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What’s at Stake?

From huge sculptures to graphic photographs to beautiful paintings, the artwork shown in the Shen never ceases to amaze. The Shen’s newest installation from artist Stephen Sollins is just as thought-provoking, impressive, and awe-inspiring as those before it.

The show, titled Timeline, opened on Tuesday, December 11. It is a collection of Mr. Sollins’s previous works, dating back to the beginning of his career in 1997. The exhibit consists of seven different projects. Although he uses several unique mediums, most of his work explores the ideas of reduction and the absence of noise. As a passionate musician, Mr. Sollins often includes some musical element in his work. Many of pieces focus on the negative space in both the visual and melodic components. They use thin, smooth lines and simple shapes; there are no dramatic, cluttered paintings or harsh contrasts.

“It’s a somewhat typical way of working for me that I’ll find something in the world where I am interested in showing people what it looks like,” said Mr. Sollins. “My method is to strip away all the distracting information so people can see what I’m pointing at.”

Mr. Sollins’s most recent project featured in the show, titled “Song Forms,” not only incorporates his interest in music, but plays on this idea. All the pieces in the project are embroideries on vintage bed linen of typical financial documents, such as an IRS W2 form or a bank statement. Mr. Sollin’s strips all the information away so you are just left with an embroidery of the basic layout of the document. The piece featured in the Shen is based on the graphic layout of a balance sheet from a Fortune 500 company.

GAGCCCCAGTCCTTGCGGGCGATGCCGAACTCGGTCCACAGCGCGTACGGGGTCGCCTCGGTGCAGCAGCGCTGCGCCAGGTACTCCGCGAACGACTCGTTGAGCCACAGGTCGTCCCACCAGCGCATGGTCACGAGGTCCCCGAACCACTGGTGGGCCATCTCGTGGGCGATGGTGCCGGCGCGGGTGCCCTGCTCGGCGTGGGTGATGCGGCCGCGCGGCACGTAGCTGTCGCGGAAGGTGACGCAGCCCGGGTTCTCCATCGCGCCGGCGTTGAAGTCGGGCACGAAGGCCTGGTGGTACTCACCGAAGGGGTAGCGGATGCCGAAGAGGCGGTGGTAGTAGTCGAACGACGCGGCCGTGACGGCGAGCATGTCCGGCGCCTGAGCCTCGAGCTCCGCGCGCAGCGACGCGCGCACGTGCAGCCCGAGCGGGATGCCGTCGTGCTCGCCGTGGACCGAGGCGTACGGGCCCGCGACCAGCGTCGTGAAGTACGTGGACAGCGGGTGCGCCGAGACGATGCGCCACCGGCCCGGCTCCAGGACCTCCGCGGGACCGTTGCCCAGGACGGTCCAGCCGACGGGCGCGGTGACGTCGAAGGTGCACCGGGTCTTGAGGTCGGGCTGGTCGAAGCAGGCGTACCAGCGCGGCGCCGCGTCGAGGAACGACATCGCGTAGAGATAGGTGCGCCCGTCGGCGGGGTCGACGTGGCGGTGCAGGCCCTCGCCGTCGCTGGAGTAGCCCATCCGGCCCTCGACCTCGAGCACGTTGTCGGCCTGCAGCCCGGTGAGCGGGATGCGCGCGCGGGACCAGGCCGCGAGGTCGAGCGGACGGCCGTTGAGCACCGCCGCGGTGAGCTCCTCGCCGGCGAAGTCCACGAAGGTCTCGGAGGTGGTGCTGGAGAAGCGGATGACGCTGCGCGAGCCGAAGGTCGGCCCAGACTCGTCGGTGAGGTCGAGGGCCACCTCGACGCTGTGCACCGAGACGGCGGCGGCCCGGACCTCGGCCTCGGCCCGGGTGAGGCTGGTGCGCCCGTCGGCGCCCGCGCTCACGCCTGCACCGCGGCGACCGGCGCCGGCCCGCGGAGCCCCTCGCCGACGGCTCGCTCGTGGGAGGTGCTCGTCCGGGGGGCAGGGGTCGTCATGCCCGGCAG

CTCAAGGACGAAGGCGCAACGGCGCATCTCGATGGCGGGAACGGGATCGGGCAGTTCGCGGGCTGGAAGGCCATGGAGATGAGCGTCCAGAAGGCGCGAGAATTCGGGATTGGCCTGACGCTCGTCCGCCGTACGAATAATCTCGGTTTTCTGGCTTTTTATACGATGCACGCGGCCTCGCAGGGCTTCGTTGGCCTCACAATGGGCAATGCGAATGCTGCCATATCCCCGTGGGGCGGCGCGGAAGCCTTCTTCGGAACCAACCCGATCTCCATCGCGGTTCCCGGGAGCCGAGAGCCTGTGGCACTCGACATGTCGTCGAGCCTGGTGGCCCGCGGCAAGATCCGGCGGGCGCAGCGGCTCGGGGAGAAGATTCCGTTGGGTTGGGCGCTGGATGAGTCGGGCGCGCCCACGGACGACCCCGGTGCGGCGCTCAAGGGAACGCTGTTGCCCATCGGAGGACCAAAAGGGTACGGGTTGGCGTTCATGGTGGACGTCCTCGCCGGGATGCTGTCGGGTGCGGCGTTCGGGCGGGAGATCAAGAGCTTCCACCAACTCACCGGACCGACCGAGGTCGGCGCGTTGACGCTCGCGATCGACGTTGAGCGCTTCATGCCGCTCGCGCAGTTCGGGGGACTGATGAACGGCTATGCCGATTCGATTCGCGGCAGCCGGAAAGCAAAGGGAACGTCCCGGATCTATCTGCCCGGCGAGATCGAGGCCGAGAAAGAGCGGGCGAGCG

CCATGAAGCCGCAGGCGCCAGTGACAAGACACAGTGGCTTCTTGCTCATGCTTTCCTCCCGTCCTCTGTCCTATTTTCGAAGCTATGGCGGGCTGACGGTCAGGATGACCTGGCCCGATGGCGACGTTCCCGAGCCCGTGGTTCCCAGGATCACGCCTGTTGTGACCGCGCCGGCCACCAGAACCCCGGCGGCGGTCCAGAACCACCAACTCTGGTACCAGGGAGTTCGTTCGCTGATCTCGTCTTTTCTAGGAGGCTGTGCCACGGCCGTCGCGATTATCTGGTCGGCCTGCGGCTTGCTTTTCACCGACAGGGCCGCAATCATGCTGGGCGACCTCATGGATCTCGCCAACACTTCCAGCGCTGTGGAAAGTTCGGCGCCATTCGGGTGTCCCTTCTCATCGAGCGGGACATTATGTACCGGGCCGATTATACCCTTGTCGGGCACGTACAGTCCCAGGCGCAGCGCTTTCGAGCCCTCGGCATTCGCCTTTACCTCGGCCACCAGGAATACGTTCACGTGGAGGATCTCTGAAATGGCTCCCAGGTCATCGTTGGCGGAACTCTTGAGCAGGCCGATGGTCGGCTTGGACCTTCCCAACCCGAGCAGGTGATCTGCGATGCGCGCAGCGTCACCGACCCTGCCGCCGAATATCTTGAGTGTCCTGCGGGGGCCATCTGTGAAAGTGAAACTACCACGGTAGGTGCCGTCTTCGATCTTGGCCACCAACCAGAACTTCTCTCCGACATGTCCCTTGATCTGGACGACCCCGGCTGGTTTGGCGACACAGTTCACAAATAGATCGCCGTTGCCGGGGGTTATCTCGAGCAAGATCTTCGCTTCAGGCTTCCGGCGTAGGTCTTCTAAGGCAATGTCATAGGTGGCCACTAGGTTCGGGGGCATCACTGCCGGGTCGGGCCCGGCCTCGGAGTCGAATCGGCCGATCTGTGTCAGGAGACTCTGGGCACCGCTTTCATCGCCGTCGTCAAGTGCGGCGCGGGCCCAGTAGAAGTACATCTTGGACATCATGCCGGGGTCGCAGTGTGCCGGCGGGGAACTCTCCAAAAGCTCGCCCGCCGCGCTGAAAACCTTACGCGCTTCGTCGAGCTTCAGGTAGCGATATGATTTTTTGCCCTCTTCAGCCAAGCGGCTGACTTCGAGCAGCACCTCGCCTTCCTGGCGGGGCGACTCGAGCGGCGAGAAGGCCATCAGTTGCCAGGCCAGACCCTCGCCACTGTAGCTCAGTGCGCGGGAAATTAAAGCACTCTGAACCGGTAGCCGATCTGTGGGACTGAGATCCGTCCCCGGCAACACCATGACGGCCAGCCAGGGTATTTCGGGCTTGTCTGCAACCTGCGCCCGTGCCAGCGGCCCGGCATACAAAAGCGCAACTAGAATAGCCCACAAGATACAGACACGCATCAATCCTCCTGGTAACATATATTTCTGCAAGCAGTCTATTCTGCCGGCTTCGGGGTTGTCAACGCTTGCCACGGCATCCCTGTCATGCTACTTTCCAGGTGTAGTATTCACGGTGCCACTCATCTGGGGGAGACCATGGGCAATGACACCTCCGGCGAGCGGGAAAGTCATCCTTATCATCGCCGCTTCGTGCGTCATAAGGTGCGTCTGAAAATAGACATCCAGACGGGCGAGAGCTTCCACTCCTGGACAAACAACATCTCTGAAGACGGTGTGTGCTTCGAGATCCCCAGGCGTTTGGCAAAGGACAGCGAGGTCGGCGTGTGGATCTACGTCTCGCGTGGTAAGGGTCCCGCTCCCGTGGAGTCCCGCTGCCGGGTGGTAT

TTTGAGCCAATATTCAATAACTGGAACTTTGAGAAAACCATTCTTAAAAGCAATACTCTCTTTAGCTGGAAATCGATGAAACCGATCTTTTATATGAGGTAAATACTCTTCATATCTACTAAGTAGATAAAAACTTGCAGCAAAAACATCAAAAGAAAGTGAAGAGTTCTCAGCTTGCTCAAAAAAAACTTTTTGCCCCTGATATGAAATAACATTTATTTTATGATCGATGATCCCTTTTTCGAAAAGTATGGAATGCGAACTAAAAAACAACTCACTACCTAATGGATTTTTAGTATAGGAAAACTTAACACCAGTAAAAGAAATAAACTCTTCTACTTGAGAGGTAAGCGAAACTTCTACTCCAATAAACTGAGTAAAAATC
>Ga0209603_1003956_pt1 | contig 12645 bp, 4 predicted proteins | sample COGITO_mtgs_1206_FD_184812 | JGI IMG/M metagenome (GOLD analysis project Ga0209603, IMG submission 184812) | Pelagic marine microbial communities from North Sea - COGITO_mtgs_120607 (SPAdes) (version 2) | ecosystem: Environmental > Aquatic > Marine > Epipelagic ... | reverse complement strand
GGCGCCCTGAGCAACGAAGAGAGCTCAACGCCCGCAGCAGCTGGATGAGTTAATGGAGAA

The name “Song Forms” comes from the idea of graphic score—the representation of a musical score with an image or drawing outside the realm of traditional music notation. Every one of the pieces in the project can be played.

The sculptures in the middle of the gallery have a direct connection to both music and silence: They are glass castings of trombone and trumpet mutes. “I am interested in when you start with a lot of information and you make less and less,” said Mr. Sollins. “Musically I am as interested in the silences as I am in the notes.”

In addition, the featured pieces titled “The Cover Drawings” similarly highlight the silences in music. Mr. Sollins made pencil tracings on a blank canvas of every rest denoted on the sheet music of popular songs by Frank Sinatra and Bing Crosby.

He attributes his interest in silence and stripping things away in some part to his upbringing. “I don’t think that my biography is necessary to understand and have an idea of what my work might be about, but I think my biography is critical to why I make it,” explained Mr. Sollins. “I grew up in a family that had a lot of silence in the house, and there were a lot of things that were not discussed, and that was such a fundamental part of my childhood, especially going to my grandfather’s house and being there. It often felt like nobody was saying anything. That experience of silence and things left unsaid was really foundational for me. A lot of my work is really about that question. Can you take a silence and make something that communicates when it has no words?”

Along with being an artist, Mr. Sollins is the father of a Packer senior, Jonah Sollins-Devlin (‘19). Jonah, an aspiring artist and a talented musician, looks up to his father. The two have been playing music together at home since Jonah was young and hope to one day collaborate in a more professional setting.

When asked to comment on his dad’s exhibit, Jonah responded, “My dad has always made art that deliberately forgoes traditional mediums like painting or photography, and I think it will be cool for Packer’s art students to see how they can make art without the mediums they learn in class.”

Stephen Sollins’s show should not be missed. Each piece challenges the viewer and has clear relevance to our lives as busy students and artists alike. Mr. Sollins leaves us with this: no matter what you’re doing, you need continuously ask yourself “what’s at stake?” And, if the answer to that question is nothing than it is not worth doing.

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